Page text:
Everything you need to know about rental bonds
Rental bonds are a fact of life for most Mount Isa rental properties. They are an upfront payment to protect landlords against tenants not paying their rent or causing property damage. Whether you’re a Mount Isa landlord or tenant, read on to find out answers to rental bond FAQs.
Are rental bonds compulsory?
No, but most landlords ask for them (and for good reason). They are like a form of insurance. Unfortunately, not all tenants pay their rent on time or treat their properties well, even though most do the right thing. Those that do, get their full rental bonds back at the end of their leases. It’s like a form of compulsory saving for these tenants.
What’s the maximum rental bond that can be charged in Mount Isa?
Mount Isa rental bonds are subject to the provisions of Queensland rental property law. All landlords in Queensland can charge a maximum of four weeks rent as a rental bond. So for example if the rent on the property you want is $450 per week, you could be charged up to $1,800 for your Mt Isa rental bond.
Who holds the rental bond during the tenancy?
All rental bonds in Queensland are legally required to be lodged with the Residential Tenancies Authority (RTA) within 10 days of being paid. The RTA is a government body responsible for administering Queensland rental property law.
Tenants can lodge their rental bonds directly with the RTA or they can send it to their landlord or property manager to do it on their behalf. Tenants should pay their rental bond when they sign their lease.
Landlords should not provide tenants with keys to their property until the rental bond is paid and lodged with the RTA.
What happens to the rental bond at the end of a tenancy?
The landlord, their property manager or the tenant can make a claim for the rental bond money at the end of a lease agreement.
A landlord will make a claim for some or all of the bond money if the tenant has caused damage to the property or not paid all their rent. The landlord and/or their property manager will inspect the property at the end of the lease and it is expected to be in a comparable condition to the start of the lease (allowing for fair wear and tear).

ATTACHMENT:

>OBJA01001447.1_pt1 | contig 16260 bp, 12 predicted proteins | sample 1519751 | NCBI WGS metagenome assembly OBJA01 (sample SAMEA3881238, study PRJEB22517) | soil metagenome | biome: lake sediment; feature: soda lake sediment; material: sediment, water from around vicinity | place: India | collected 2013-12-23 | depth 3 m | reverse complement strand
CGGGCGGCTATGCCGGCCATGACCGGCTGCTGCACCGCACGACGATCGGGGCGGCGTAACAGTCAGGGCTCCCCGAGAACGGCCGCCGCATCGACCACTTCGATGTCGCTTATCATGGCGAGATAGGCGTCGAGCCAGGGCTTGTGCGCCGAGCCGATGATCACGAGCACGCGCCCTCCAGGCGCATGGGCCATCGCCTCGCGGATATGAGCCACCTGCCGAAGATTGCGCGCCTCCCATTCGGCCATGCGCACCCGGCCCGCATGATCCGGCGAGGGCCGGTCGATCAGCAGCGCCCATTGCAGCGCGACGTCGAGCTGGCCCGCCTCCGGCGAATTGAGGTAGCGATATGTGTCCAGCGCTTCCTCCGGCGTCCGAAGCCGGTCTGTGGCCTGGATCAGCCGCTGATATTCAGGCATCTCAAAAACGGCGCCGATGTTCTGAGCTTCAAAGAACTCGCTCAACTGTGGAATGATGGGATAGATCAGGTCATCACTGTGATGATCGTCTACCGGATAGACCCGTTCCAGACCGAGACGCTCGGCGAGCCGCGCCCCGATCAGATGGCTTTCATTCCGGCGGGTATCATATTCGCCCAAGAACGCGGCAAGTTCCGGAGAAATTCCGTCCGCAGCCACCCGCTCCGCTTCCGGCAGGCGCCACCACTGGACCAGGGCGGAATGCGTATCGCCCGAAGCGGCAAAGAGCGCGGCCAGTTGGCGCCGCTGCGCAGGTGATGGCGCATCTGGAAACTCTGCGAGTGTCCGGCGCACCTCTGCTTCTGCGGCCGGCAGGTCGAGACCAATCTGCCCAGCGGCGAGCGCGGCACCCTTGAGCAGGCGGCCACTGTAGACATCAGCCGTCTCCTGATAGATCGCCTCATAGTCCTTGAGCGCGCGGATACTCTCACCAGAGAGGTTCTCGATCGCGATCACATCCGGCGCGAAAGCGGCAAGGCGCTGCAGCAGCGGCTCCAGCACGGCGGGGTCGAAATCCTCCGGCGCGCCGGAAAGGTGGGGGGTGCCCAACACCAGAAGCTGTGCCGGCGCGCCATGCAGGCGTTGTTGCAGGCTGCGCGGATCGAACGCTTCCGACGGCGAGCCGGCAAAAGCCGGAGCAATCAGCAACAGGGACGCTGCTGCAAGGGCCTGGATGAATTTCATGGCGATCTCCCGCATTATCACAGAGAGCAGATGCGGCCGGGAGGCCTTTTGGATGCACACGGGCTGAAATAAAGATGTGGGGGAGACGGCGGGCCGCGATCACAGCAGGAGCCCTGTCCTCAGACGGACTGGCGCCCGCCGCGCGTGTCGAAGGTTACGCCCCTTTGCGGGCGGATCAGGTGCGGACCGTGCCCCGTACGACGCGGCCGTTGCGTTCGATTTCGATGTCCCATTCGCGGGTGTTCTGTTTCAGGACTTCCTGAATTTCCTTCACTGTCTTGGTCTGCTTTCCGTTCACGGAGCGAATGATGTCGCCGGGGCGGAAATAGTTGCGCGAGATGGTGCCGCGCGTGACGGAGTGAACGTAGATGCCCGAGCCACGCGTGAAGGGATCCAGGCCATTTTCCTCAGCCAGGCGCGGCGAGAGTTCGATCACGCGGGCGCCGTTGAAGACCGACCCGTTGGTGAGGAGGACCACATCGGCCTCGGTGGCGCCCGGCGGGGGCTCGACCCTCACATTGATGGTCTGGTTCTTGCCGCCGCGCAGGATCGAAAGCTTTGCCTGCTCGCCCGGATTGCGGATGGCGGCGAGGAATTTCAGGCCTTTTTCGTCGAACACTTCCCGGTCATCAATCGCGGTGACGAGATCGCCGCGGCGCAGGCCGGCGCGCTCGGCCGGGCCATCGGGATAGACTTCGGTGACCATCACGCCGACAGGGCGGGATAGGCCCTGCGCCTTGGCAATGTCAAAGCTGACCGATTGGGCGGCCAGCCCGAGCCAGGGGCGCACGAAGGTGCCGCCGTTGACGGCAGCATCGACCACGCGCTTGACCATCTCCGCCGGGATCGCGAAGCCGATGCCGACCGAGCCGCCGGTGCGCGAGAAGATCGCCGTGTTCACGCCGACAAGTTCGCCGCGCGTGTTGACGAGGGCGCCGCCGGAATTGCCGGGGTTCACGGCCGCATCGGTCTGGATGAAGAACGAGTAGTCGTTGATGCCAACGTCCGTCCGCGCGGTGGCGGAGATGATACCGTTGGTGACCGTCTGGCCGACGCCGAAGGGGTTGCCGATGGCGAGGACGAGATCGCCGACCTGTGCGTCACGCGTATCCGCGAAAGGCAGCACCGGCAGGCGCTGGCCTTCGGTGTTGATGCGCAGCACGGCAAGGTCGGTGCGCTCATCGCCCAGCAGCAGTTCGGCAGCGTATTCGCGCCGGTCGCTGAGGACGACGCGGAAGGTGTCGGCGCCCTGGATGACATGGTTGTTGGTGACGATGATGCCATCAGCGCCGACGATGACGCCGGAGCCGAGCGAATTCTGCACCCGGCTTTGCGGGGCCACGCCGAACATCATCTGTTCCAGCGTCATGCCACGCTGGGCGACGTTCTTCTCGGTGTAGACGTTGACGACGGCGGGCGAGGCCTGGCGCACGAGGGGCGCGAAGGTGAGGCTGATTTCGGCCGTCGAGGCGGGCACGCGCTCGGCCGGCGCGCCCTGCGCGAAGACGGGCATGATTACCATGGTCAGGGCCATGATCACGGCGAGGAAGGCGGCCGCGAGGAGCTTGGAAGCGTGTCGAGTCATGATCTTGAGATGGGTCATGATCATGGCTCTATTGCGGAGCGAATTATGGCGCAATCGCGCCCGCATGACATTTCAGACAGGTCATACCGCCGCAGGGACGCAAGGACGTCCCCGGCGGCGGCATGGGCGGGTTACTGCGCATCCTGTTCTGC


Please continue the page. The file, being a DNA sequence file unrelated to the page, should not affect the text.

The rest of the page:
If there is a disagreement over whether the rental bond should be fully, partially or not refunded to the tenant at all, then the RTA has a dispute resolution service and can make a ruling.
What’s the best way to get your full rental bond back?
That’s simple. Pay all your rent on time and make sure you don’t cause any damage to the property. Treat the property as well as you would if you owned it.
If you do cause some accidental damage, then make sure you contact the landlord or property manager and be prepared to pay for approved repair work.
You should also make sure you pay for a professional bond clean to be done on your property at the end of your tenancy. Professional bond cleaners do deep cleans on properties to ensure they are presented in their best possible light for the landlord, property manager and future tenants.
If you’re thinking about selling, buying, leasing or renting any Mt Isa property, or you need your property professionally managed, then contact our team today for an obligation-free chat!
We’d be happy to provide you with advice and to answer any property questions you have.